Ideas not equations

12 November 2021

The Ideas of Particle Physics, fourth edition, by J E Dodd and B Gripaios, Cambridge University Press

WWW candidate
Unfolding physics A candidate WWW event in the ATLAS detector. Credit: ATLAS-PHOTO-2021-066-2.

When it was first published in 1984, James E Dodd’s The Ideas of Particle Physics used very little maths, but was full of clear and concise explanations – a strong contrast with the few other reference books that were available at the time. The first edition was written prior to the start of LEP, just after the discovery of the W and Z bosons. The fourth edition, published in 2021, brings it up to date while keeping its signature style.

At the time of my PhD, 30 years ago, Dodd’s book was revolutionary and helped me enormously. Over the years I have recommended it to countless students, to complement lectures and internet resources. But I had not looked at the updated versions until now. In keeping with the original, the new edition states explicitly that it is not a textbook: it contains no mathematical derivations, and no complicated formulae are written down. This is not at all to say that it is an easy read – it is not! But Dodd and Ben Gripaios, who joins the original author for this expanded fourth edition, convey the beauty of fundamental physics, and some of the phrases border on poetic: “Viewed picturesquely, it is as if the world of physical reality conducts itself while hovering over an unseen sea of negative-energy electrons.” 

Some of the phrases border on poetic

The second half of the updated book follows on from where the first edition left off. Precision measurements at LEP and the discovery of the gauge bosons and the top quark are all described with the same excitement and eye for beauty as the earlier discoveries. However, the LHC receives fewer words than the World Wide Web, with its almost five-decades-long journey reduced to a couple of milestones. The hunt for the Higgs boson is also glossed over and fails to capture the excitement of the past couple of decades. More problematically, the description of the role the Higgs boson plays in spontaneous symmetry breaking is muddled.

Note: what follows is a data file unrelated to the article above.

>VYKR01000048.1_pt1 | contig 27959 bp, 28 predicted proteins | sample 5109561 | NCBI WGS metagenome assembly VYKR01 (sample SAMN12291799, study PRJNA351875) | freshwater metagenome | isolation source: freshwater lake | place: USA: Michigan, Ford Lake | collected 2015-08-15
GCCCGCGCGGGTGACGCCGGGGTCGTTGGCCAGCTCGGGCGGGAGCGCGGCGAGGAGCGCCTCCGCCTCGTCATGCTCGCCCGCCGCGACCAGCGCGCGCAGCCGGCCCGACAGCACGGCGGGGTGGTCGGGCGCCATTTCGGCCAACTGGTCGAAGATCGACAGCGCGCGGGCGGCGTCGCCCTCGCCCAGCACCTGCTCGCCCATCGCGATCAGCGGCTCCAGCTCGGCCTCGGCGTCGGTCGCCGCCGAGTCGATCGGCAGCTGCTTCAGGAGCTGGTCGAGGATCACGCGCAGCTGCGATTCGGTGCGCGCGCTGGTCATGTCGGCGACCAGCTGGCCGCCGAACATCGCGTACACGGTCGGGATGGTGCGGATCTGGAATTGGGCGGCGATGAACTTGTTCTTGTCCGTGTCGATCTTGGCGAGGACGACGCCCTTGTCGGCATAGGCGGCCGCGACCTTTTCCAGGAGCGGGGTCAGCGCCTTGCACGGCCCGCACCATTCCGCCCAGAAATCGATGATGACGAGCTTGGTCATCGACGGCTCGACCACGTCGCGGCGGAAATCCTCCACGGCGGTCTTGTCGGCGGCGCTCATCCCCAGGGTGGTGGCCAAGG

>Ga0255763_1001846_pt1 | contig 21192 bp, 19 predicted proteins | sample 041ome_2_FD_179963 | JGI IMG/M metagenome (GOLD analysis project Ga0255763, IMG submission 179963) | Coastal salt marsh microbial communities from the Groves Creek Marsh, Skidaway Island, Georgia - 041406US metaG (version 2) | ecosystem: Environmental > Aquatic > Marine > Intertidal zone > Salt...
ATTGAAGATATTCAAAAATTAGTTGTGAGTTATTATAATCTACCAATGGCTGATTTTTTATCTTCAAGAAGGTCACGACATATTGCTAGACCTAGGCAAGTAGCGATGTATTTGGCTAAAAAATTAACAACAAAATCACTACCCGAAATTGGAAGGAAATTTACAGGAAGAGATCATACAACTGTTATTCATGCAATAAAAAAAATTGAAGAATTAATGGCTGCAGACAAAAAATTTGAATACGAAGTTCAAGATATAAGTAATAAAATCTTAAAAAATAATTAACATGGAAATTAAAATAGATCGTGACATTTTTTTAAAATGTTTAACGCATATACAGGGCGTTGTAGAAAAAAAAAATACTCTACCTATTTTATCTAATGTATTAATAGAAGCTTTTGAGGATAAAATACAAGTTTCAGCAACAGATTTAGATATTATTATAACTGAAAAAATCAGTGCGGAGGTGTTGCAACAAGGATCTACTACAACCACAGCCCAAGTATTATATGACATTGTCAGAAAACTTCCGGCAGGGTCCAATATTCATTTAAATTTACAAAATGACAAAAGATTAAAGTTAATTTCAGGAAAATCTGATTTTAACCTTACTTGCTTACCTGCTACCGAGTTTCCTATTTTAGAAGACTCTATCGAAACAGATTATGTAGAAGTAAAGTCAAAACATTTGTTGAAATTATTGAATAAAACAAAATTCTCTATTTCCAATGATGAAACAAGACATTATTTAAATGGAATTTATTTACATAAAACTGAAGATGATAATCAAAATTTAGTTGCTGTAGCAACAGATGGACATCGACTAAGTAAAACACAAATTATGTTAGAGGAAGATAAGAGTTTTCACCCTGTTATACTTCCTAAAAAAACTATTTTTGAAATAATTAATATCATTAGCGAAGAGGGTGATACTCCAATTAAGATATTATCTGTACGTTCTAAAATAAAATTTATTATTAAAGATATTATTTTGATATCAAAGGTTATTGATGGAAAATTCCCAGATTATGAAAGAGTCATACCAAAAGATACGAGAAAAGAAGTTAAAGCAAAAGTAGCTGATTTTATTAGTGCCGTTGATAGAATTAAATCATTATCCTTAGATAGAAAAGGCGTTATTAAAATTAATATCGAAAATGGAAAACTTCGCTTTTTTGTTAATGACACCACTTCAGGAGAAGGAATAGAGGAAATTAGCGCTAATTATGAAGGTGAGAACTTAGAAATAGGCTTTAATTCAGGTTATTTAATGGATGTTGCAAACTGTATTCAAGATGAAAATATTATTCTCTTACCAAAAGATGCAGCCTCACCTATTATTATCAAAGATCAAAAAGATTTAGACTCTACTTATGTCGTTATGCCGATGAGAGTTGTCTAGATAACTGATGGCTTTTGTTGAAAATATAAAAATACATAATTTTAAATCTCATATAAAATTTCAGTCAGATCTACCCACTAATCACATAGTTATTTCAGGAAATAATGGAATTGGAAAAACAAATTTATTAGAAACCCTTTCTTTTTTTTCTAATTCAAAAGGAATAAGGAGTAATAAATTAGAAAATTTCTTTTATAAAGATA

The latter chapters redeem the text by detailing many of the theories that have arisen over the past 30 to 40 years, and how they may address the many remaining questions in fundamental physics. Indeed, while the first edition perhaps gave the impression that there was not much more to learn about the universe, the fourth edition shows how little we understand, and gives good pointers to where we may find answers. 

As a tome on the evolutionary nature of particle physics, with concepts rather than mathematics at the forefront, The Ideas of Particle Physics remains an excellent book, predominantly aimed at graduate students, as a complement to courses and other reference works.

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